Winter riding is a tough gig – it’s cold, wet and to do any proper training you have to ride for hours, which is rubbish.
But, cast your eyes around on your next cold ride and you’ll see a dozen varying types of winter riders – whether they’re brave winter warriors or hardy fools, the variety is massive, and some times a little eye-watering.
Here are eight that we can guarantee you know.
The super commuter, out in all weathers
Come rain or shine, you can guarantee you’ll see them on your morning commute. Problem is, they’re out there grinding away when you’re having an off day and sat on the bus.
The bike is prepped perfectly, an old hack made glorious once more, with one purpose – survive the winter weather. It’s decked out with a rack and panniers, because the super commuter should never wear a backpack. It’s probably a singlespeed, because gears are too easy (and messy).
It’s a similar story with the rider. A svelte figure, wrapped head to toe in the correct gear (probably Castelli), they’re not scared of a bit of bad weather, in fact they relish it. Money on them being smug in the office, too.
The no winter gear-er
From one end of the spectrum to the other, this monster doesn’t feel the cold – or at least pretends not to.
They boldly go out with bare skin showing, chapped legs and arms glowing pink in the cold morning air. Despite the fact it’s hovering just above zero they still seem to have their jersey zip undone.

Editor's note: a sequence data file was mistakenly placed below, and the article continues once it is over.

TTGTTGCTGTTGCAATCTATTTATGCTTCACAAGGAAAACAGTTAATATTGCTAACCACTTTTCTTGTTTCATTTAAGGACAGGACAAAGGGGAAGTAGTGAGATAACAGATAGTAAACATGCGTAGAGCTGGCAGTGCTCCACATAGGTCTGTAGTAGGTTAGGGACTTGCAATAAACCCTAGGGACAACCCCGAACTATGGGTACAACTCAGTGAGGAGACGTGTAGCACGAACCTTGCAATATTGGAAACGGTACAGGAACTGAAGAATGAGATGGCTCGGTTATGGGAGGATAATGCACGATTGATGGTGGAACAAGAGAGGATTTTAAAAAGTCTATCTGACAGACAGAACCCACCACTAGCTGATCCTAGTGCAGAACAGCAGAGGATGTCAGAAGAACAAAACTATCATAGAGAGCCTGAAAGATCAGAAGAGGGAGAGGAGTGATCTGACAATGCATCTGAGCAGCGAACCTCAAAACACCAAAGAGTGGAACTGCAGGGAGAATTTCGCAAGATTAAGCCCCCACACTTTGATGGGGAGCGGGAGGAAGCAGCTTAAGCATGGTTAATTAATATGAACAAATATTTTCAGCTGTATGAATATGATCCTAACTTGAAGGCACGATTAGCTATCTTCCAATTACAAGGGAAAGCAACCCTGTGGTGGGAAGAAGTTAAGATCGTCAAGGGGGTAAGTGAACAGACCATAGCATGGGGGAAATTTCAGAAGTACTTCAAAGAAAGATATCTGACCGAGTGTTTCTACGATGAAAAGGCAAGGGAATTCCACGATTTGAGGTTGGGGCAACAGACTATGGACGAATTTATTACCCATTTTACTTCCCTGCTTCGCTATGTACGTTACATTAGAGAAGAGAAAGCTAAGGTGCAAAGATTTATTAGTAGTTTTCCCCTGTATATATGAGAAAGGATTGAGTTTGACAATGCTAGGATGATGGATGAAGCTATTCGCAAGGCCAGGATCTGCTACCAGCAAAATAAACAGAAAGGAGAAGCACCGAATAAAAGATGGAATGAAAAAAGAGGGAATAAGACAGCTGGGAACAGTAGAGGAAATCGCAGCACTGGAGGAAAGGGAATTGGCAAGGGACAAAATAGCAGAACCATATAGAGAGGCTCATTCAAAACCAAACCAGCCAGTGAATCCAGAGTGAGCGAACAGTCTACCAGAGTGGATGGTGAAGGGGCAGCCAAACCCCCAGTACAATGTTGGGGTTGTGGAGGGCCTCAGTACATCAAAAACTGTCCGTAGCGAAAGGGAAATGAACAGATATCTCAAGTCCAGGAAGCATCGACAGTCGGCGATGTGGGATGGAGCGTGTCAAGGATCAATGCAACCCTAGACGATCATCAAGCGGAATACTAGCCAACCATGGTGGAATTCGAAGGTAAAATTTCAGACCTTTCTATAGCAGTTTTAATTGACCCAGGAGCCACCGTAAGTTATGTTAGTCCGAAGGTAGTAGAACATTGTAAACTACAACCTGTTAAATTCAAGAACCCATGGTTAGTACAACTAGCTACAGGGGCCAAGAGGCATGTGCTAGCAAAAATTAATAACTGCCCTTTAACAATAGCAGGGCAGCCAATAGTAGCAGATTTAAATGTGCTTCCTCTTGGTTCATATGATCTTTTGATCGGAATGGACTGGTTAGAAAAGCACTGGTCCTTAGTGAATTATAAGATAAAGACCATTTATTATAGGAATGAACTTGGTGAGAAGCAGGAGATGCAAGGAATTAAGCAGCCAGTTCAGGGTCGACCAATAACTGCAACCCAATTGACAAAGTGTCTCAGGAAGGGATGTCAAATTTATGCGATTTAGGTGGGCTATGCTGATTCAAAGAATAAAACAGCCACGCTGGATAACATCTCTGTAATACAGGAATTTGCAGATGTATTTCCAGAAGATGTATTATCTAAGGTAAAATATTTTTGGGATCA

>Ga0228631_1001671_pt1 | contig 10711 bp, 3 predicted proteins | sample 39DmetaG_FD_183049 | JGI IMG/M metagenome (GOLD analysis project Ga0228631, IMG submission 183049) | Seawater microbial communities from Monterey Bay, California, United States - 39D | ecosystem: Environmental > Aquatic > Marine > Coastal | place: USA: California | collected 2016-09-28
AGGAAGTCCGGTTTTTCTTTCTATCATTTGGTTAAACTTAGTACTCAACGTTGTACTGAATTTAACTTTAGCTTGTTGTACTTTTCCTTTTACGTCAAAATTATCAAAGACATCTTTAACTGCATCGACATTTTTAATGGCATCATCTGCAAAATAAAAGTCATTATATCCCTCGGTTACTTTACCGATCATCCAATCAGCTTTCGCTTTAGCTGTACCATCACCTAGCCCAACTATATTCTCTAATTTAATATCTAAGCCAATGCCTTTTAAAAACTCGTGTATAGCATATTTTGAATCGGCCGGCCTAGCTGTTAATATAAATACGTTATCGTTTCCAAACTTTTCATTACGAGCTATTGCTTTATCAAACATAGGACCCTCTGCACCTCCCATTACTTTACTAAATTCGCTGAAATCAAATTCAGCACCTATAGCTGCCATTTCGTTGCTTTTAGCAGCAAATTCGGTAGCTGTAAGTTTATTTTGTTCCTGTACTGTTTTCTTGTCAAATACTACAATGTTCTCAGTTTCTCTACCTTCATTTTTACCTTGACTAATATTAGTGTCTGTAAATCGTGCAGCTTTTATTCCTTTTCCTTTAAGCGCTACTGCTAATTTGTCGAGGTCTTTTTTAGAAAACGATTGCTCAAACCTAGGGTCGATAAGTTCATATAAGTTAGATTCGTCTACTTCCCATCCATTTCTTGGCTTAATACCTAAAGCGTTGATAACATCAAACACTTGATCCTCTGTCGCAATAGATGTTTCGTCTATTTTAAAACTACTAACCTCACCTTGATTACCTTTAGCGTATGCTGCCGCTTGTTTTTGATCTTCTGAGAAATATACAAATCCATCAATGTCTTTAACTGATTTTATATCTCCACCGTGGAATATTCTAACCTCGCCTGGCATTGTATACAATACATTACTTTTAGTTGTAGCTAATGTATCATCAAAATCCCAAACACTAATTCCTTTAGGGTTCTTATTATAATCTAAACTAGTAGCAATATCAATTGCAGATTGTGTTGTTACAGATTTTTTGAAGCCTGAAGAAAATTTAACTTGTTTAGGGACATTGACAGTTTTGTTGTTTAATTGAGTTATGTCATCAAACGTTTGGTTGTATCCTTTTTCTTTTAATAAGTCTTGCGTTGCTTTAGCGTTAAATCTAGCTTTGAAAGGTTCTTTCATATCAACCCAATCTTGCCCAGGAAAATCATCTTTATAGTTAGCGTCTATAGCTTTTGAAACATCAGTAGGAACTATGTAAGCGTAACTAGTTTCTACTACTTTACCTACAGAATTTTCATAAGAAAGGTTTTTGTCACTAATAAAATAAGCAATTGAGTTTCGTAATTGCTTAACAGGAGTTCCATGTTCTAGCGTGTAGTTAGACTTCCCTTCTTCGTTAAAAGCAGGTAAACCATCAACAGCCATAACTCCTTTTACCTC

Ultimately, it’s not their fault, they probably play rugby.
The no winter bike-er
A bike’s a bike, right? So why would you ever get a cheaper one, or retire your pride and joy? They’ve spent a lot of money on their Pinarello F10, Cervélo R5, Trek Émonda or the like, so they’re going to maximise their time on it, even if it means destroying that Shimano Di2 groupset.
The excuse for a new bike-er
It’s been the topic of conversation on rides since August, and finally the perfect excuse for spending their hard earned has come around again. They can’t wait to buy a steel frame and dress it with Shimano 105, until they put it on the scales that is.
The never to be seen-er (because they’re on the turbo)
It’s hard to say much about this type, because no one has seen them since September. They retire to their sheds, garages or cupboards equipped with fans, towels and Netflix.
To be honest, it’s almost more impressive cranking out two hours in garage rather than riding with mates in the real world.
Accompanying their almost non-existence is a deterioration in conversation – other than their favourite intervals are or what their favourite Zwift map is.
The Whatsapp group-er
The digital dominator, anytime someone mentions a ride they own the replies without ever agreeing to attend.
They give route advice, kit advice, what your next bike should be advice but you’ve only ridden with them once this year. Maybe next weekend but they’ll probably being seeing their nan again.
This is almost as painful to watch as the no gear-er, the poor soul wrapped and double wrapped in thermal gear when it’s a mild autumn day.
Red faced and clearly uncomfortable, life isn’t easy as a boiled chicken.
The Cafe stopper
There’s always that one riding pal that doesn’t see, like all the best things in life, cafes should only be used in moderation.
One stop is, of course, essential. Two may be permitted on a really long day but anymore and the inevitable cafe legs pain starts outweighing the benefits of that flat white and flapjack.
This article was updated from the original on October 19, 2017
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